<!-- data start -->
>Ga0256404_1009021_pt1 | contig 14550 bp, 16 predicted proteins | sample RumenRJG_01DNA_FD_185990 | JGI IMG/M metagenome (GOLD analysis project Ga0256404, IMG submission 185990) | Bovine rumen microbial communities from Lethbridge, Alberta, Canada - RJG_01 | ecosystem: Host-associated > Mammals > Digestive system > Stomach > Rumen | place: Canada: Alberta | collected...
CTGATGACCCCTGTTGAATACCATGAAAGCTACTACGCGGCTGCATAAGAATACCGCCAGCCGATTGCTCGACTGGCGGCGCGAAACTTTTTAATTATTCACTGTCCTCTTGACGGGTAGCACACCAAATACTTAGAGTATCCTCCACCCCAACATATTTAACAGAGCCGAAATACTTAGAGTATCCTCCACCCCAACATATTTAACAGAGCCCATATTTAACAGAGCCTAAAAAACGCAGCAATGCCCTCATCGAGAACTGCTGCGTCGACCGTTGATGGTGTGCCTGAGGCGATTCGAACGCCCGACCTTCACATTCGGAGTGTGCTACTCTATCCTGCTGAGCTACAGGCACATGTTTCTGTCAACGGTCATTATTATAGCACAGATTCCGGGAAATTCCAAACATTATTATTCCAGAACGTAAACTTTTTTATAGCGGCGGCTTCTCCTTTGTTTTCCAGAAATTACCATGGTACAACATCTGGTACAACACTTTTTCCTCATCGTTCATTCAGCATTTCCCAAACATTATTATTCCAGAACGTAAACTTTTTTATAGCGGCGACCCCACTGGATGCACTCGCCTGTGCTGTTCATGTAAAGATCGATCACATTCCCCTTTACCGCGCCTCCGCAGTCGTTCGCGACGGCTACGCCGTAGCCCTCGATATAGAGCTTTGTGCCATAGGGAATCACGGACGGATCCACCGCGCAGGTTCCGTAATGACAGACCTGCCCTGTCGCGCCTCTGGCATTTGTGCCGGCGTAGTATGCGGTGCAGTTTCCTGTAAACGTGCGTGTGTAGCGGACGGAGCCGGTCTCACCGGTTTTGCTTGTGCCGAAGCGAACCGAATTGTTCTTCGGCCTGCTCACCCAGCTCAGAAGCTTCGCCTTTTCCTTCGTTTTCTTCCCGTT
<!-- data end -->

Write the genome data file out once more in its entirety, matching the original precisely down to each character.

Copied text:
>Ga0256404_1009021_pt1 | contig 14550 bp, 16 predicted proteins | sample RumenRJG_01DNA_FD_185990 | JGI IMG/M metagenome (GOLD analysis project Ga0256404, IMG submission 185990) | Bovine rumen microbial communities from Lethbridge, Alberta, Canada - RJG_01 | ecosystem: Host-associated > Mammals > Digestive system > Stomach > Rumen | place: Canada: Alberta | collected...
CTGATGACCCCTGTTGAATACCATGAAAGCTACTACGCGGCTGCATAAGAATACCGCCAGCCGATTGCTCGACTGGCGGCGCGAAACTTTTTAATTATTCACTGTCCTCTTGACGGGTAGCACACCAAATACTTAGAGTATCCTCCACCCCAACATATTTAACAGAGCCGAAATACTTAGAGTATCCTCCACCCCAACATATTTAACAGAGCCCATATTTAACAGAGCCTAAAAAACGCAGCAATGCCCTCATCGAGAACTGCTGCGTCGACCGTTGATGGTGTGCCTGAGGCGATTCGAACGCCCGACCTTCACATTCGGAGTGTGCTACTCTATCCTGCTGAGCTACAGGCACATGTTTCTGTCAACGGTCATTATTATAGCACAGATTCCGGGAAATTCCAAACATTATTATTCCAGAACGTAAACTTTTTTATAGCGGCGGCTTCTCCTTTGTTTTCCAGAAATTACCATGGTACAACATCTGGTACAACACTTTTTCCTCATCGTTCATTCAGCATTTCCCAAACATTATTATTCCAGAACGTAAACTTTTTTATAGCGGCGACCCCACTGGATGCACTCGCCTGTGCTGTTCATGTAAAGATCGATCACATTCCCCTTTACCGCGCCTCCGCAGTCGTTCGCGACGGCTACGCCGTAGCCCTCGATATAGAGCTTTGTGCCATAGGGAATCACGGACGGATCCACCGCGCAGGTTCCGTAATGACAGACCTGCCCTGTCGCGCCTCTGGCATTTGTGCCGGCGTAGTATGCGGTGCAGTTTCCTGTAAACGTGCGTGTGTAGCGGACGGAGCCGGTCTCACCGGTTTTGCTTGTGCCGAAGCGAACCGAATTGTTCTTCGGCCTGCTCACCCAGCTCAGAAGCTTCGCCTTTTCCTTCGTTTTCTTCCCGTT